“Whenever someone asks us, does your system work in language x? The answer is ‘Yes, it does.’—to the extent that you can put your text into our system and we’ll see how it does,” Lance Nathan, Senior Linguistics Developer of Luminoso said. “The question really isn’t ‘does it work in language x’, but how well it works in language x.” When the linguistic analysis isn’t up to snuff, meaningless distinctions like— color v. colour—creep in, muddying the results.

Nathan’s job of getting the quality results expected by Luminoso users is easier when the linguistic enrichment is of higher quality.

Things that Rosette excelled at, according to Nathan, include finding lexicalized phrases. That is, knowing that “nouveaux riches” is a single unit that should be singularized to “nouveau riche,” for instance…

The Old Solution

Luminoso started by using open source solutions for linguistic analysis, but in some cases, the results were simply not accurate enough for Luminoso.

In early experiments, Luminoso used stemming, which is one of the most basic tools to remove suffixes from words. However errors like turning “Mount Everest” into “Mount Ever” and stemming “installed” or “installing” (but not “install”) to “instal” were unacceptable.

More sophisticated tools made more sophisticated mistakes, like deciding that “crew” is the past tense of “crow” or that “cola” should be singularized to “colon.”

The Rosette Solution

Luminoso is a successful alumnus of Basis Technology’s Startup Program, which puts its professional-grade multilingual text analytics into the hands of early-stage, high-impact firms to help them quickly realize their vision.

Things that Rosette excelled at, according to Nathan, include finding lexicalized phrases. That is, knowing that “nouveaux riches” is a single unit that should be singularized to “nouveau riche,” for instance, or that “according to” is just a preposition and not an instance of the verb “accord.”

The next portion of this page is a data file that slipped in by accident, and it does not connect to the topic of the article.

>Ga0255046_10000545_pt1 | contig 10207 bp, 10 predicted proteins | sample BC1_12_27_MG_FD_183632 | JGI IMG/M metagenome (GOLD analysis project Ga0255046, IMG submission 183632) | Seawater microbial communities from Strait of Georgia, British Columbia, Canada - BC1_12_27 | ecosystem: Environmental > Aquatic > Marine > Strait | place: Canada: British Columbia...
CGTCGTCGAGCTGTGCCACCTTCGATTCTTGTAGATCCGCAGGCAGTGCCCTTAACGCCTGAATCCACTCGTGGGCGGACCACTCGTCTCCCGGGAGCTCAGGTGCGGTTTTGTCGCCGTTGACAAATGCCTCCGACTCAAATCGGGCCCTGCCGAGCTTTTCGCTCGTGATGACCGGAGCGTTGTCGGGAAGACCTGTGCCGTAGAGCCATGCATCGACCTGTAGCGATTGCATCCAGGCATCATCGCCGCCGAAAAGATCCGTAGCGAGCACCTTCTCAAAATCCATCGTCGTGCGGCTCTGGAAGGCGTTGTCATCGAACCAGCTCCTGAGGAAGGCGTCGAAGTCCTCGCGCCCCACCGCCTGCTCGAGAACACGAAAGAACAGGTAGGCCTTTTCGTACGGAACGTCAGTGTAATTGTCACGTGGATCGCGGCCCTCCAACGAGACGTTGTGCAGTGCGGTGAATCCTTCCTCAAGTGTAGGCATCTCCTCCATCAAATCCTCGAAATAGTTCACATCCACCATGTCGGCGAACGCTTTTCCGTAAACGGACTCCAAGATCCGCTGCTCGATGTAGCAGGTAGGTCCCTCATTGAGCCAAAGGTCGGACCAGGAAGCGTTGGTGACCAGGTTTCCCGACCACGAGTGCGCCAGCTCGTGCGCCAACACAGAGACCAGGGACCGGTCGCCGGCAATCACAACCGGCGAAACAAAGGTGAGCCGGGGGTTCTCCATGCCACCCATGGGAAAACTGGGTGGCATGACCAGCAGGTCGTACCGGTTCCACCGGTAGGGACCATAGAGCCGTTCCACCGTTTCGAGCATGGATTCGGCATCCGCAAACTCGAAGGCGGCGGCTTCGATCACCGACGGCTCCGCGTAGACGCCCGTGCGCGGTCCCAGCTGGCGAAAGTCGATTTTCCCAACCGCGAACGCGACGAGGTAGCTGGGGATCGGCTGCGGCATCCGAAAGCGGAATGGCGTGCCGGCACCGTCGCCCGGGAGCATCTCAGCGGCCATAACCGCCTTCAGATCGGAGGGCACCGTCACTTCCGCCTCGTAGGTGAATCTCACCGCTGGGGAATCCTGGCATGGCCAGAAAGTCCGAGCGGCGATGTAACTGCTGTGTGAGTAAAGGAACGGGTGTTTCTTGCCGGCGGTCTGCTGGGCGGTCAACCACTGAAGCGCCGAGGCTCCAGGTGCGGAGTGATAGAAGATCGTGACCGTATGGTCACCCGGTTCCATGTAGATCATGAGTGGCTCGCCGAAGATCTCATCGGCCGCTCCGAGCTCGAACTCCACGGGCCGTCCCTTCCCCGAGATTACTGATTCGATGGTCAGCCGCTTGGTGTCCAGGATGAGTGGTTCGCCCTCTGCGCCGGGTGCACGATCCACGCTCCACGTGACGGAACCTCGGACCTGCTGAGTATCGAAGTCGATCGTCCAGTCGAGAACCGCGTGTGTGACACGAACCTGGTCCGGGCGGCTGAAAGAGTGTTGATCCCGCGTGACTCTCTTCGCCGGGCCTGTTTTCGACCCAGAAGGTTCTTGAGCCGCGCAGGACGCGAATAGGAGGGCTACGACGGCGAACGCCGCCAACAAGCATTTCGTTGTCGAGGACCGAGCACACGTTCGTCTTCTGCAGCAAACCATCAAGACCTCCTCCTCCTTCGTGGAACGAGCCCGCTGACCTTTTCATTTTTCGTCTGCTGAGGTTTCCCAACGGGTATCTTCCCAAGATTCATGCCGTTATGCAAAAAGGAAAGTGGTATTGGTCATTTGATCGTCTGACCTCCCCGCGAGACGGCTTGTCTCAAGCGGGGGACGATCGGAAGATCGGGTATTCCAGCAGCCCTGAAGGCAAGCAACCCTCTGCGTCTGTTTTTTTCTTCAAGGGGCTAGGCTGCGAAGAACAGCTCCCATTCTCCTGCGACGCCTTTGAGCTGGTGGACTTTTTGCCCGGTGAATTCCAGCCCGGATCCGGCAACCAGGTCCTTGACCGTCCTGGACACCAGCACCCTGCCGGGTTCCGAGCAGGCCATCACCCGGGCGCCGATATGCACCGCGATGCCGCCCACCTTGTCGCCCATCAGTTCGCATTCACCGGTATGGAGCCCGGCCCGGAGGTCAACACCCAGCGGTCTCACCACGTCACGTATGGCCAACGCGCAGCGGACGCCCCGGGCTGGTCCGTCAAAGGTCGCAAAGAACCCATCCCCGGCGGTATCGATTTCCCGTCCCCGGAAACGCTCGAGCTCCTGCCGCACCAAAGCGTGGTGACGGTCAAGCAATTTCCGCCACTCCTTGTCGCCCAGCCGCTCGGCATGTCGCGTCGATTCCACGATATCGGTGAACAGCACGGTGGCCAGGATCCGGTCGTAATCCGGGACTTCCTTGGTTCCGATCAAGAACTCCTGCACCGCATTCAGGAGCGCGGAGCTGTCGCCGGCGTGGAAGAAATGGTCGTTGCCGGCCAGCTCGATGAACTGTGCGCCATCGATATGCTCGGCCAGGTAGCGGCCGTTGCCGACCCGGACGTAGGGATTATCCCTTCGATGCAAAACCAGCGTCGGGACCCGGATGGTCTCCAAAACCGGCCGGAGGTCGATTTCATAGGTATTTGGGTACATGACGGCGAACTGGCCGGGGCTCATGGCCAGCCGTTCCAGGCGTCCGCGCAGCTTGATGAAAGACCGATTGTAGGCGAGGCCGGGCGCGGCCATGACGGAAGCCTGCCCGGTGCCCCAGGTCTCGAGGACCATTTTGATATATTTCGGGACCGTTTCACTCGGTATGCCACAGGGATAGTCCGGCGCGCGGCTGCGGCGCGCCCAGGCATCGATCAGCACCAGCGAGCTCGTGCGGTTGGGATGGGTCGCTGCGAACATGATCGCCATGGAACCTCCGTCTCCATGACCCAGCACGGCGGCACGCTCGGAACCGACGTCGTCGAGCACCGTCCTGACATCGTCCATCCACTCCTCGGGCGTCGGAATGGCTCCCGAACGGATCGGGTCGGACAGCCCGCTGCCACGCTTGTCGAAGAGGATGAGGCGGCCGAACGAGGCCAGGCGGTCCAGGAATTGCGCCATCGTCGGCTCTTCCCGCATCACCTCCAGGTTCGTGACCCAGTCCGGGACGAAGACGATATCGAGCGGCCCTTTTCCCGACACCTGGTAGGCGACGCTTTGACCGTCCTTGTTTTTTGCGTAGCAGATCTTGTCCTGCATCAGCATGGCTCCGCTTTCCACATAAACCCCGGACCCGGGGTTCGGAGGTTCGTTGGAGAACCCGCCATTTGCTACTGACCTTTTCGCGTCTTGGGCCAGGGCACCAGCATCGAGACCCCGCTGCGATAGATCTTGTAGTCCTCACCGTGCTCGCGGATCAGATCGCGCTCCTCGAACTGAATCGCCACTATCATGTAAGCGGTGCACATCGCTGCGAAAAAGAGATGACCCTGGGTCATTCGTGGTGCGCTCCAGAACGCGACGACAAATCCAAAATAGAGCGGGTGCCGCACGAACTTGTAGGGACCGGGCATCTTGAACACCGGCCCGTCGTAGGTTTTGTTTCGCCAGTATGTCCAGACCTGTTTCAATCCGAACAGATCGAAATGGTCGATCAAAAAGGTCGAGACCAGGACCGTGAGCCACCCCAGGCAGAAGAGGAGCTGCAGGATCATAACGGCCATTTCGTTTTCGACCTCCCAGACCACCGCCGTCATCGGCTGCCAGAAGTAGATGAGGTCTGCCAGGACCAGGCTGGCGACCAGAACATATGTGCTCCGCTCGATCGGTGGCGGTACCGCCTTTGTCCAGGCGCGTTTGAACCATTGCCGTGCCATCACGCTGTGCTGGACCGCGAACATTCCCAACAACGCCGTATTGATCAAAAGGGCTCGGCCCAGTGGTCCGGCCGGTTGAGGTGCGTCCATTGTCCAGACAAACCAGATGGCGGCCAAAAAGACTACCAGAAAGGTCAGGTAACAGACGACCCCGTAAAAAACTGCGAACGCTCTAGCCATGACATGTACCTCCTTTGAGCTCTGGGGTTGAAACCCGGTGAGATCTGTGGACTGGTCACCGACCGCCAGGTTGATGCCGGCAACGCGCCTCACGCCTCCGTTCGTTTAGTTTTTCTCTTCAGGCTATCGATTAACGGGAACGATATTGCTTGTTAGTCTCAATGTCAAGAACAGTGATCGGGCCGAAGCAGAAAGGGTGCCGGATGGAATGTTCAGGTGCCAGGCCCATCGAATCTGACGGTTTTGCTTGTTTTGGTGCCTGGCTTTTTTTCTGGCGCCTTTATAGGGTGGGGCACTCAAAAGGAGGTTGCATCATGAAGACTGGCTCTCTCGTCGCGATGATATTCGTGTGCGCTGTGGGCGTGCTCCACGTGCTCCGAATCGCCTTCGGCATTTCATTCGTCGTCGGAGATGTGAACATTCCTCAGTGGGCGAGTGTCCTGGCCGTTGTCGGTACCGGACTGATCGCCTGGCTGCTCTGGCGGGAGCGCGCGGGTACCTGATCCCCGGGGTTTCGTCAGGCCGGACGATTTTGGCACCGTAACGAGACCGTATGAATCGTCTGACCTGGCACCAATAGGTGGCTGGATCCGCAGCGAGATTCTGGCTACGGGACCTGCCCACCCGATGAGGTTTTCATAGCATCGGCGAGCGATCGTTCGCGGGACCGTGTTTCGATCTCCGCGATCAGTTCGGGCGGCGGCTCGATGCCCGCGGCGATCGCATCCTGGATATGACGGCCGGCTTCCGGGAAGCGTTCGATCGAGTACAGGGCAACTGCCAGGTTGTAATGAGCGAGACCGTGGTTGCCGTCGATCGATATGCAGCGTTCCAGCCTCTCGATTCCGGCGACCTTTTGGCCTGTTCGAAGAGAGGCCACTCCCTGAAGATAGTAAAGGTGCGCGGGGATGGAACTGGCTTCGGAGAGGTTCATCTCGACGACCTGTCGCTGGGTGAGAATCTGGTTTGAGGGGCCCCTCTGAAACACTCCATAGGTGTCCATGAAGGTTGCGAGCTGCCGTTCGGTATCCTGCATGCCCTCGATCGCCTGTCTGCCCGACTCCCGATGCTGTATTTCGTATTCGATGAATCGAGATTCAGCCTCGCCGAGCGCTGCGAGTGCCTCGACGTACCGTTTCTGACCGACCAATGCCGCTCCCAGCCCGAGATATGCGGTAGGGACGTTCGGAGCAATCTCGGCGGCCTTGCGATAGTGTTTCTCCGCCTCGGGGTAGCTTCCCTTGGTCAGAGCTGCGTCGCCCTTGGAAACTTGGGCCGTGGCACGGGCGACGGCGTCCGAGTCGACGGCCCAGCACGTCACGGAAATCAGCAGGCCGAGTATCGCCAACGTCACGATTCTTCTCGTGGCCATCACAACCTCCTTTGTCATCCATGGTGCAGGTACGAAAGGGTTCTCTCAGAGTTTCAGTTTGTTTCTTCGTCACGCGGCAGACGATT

A case in point being the Portuguese analyzer they were using which sometimes had difficulty splitting contractions such as “pelas” and “pela” which are the preposition “por” plus an article in the context: “reforçada pelas mesas fartas e pela moda de viola.” The analyzer they were using would lemmatize “pela” to “pelar,” meaning “to scale a fish.

Lemmatization

Lemmatization-Web2

Most search engines utilize a crude method of chopping off characters at the end of a word in the hopes of removing unimportant differences. This method, called stemming, often results in extra recall and poor precision. Instead, RBL finds the true dictionary form of each word, known as a lemma, by using vocabulary, context, and advanced morphological analysis. Indexing the root form increases search relevancy and slims the search index by not indexing all inflected forms. Alternative lemmas are also made available to supplement indexing.

Example: English Linguistic analysis is useful for every language; lemmatization for English improves recall and precision.

 

Another reason Rosette replaced the open source solution for Portuguese was Rosette’s better recognition of Brazilian Portuguese spellings that allowed it to more frequently return the correct dictionary form.